BUFFALO, N.Y. – The High Sheldon Wind Project in upstate New York has been in operation for four years. But for nearly a decade before that the development was an uphill struggle for the elected leaders of a 200-year-old dairy farming community who envisioned a vast system of wind turbines along the shores of Lake Erie.
Town Administrator (read “mayor”) John Knab, 74, has a calm disposition that draws your attention, especially when the subject is his true passion—either antique farm equipment or wind energy.
“My wife says I could talk all day about Oliver tractors and the turbines,” Knab says with a clipped northern accent as he stands directly beneath one of the 300-foot-tall turbines—there are 75 in all—dotting the ridge that slices through his community.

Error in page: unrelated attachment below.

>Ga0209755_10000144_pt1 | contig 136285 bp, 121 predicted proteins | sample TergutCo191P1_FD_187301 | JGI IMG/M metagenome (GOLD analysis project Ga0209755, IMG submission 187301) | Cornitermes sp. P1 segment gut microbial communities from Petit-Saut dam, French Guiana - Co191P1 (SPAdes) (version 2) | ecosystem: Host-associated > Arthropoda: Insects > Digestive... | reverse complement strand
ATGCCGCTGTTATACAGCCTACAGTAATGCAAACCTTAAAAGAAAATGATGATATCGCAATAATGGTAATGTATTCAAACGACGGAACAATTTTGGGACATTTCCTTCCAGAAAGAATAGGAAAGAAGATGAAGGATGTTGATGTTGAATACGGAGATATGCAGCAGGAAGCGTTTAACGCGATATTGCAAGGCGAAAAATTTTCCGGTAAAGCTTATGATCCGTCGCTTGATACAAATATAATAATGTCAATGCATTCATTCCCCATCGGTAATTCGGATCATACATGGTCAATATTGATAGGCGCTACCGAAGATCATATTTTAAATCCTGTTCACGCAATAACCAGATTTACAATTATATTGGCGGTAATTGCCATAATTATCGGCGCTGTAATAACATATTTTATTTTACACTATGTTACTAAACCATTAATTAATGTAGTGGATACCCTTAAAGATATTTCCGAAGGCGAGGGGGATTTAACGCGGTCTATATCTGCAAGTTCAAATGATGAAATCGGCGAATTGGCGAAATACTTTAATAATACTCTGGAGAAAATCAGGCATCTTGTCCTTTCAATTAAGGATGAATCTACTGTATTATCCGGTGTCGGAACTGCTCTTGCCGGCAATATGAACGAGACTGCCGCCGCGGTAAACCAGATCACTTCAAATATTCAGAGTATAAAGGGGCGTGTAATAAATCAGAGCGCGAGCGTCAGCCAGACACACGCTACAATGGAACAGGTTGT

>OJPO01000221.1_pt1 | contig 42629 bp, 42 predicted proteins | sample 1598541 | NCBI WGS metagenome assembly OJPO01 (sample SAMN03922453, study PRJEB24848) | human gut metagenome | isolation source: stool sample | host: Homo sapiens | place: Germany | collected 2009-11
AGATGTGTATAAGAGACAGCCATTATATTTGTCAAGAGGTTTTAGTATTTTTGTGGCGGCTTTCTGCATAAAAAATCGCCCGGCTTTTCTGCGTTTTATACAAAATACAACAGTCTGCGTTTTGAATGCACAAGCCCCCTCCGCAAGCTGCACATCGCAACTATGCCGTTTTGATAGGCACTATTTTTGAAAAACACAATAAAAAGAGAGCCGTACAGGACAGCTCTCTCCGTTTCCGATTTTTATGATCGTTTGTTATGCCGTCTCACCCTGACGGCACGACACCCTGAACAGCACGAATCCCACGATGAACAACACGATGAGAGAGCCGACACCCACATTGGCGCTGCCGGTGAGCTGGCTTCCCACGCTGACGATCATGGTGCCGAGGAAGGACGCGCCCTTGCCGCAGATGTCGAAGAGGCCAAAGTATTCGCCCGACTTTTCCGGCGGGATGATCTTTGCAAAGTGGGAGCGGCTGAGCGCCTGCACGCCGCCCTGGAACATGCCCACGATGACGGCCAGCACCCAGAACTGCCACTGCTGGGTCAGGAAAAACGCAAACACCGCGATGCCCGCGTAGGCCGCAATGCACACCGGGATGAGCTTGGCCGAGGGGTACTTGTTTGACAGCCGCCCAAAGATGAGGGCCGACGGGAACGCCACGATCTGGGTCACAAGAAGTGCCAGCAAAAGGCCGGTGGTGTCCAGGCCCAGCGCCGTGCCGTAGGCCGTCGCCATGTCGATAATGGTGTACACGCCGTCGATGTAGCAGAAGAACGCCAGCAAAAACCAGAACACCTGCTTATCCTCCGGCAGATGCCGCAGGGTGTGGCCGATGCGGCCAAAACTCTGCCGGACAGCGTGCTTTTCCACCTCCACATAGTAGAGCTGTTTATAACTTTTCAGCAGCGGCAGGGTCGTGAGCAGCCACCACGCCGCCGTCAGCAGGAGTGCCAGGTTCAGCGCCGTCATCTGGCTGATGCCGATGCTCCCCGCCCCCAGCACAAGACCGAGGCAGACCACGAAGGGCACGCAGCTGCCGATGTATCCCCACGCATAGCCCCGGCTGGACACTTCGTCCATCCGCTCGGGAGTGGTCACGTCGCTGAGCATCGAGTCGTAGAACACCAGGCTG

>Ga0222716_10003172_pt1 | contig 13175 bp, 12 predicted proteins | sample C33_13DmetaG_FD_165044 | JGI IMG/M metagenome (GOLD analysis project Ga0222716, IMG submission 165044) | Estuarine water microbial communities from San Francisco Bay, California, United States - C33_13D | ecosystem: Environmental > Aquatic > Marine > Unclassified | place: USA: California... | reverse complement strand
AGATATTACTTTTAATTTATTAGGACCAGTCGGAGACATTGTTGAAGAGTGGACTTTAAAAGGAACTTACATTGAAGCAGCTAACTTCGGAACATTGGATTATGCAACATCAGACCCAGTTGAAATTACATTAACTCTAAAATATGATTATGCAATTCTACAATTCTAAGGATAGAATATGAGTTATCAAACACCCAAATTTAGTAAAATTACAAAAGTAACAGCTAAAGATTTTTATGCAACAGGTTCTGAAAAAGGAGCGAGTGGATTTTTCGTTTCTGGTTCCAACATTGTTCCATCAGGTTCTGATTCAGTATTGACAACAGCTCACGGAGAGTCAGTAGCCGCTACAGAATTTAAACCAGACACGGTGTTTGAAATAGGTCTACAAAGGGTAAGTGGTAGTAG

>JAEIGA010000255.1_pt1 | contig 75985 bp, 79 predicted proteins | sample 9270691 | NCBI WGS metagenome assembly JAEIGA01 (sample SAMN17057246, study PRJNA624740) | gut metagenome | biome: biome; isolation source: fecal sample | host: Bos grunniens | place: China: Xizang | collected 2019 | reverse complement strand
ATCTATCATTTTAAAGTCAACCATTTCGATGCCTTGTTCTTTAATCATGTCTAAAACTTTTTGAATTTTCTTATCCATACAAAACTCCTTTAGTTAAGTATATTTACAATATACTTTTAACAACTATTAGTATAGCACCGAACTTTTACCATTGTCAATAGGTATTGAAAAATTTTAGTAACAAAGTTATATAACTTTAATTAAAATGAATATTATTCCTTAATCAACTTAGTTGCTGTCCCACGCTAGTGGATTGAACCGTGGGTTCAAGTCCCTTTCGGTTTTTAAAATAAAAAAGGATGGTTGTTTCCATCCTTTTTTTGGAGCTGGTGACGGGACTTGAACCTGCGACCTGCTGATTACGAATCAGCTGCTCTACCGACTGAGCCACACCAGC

Knab also has fortitude—more than most. Along the eight-year path to a prosperous wind turbine project in his township, Knab says he endured raucous public hearings, fear and misinformation, a handful of unsuccessful lawsuits and at least one death threat.
“Our regular meetings went from about two people to two hundred people,” Knab says. “I got really good at banging the gavel.”
Texas-based Pioneer Green Energy, which hopes to build two wind farms totaling around 55 turbines along Shinbone Ridge in Cherokee and Etowah counties, sanctioned the April 3-4 trip to western New York in hopes of drawing a large group of local officials and decision makers so they could hear from a community that has already fought the battle that looms in northeast Alabama.
In the end, only three participants from Gadsden joined two media representatives from Centre (including this writer), to hear Knab and others from Sheldon talk about what effects the wind turbine farm has had on them and their neighbors.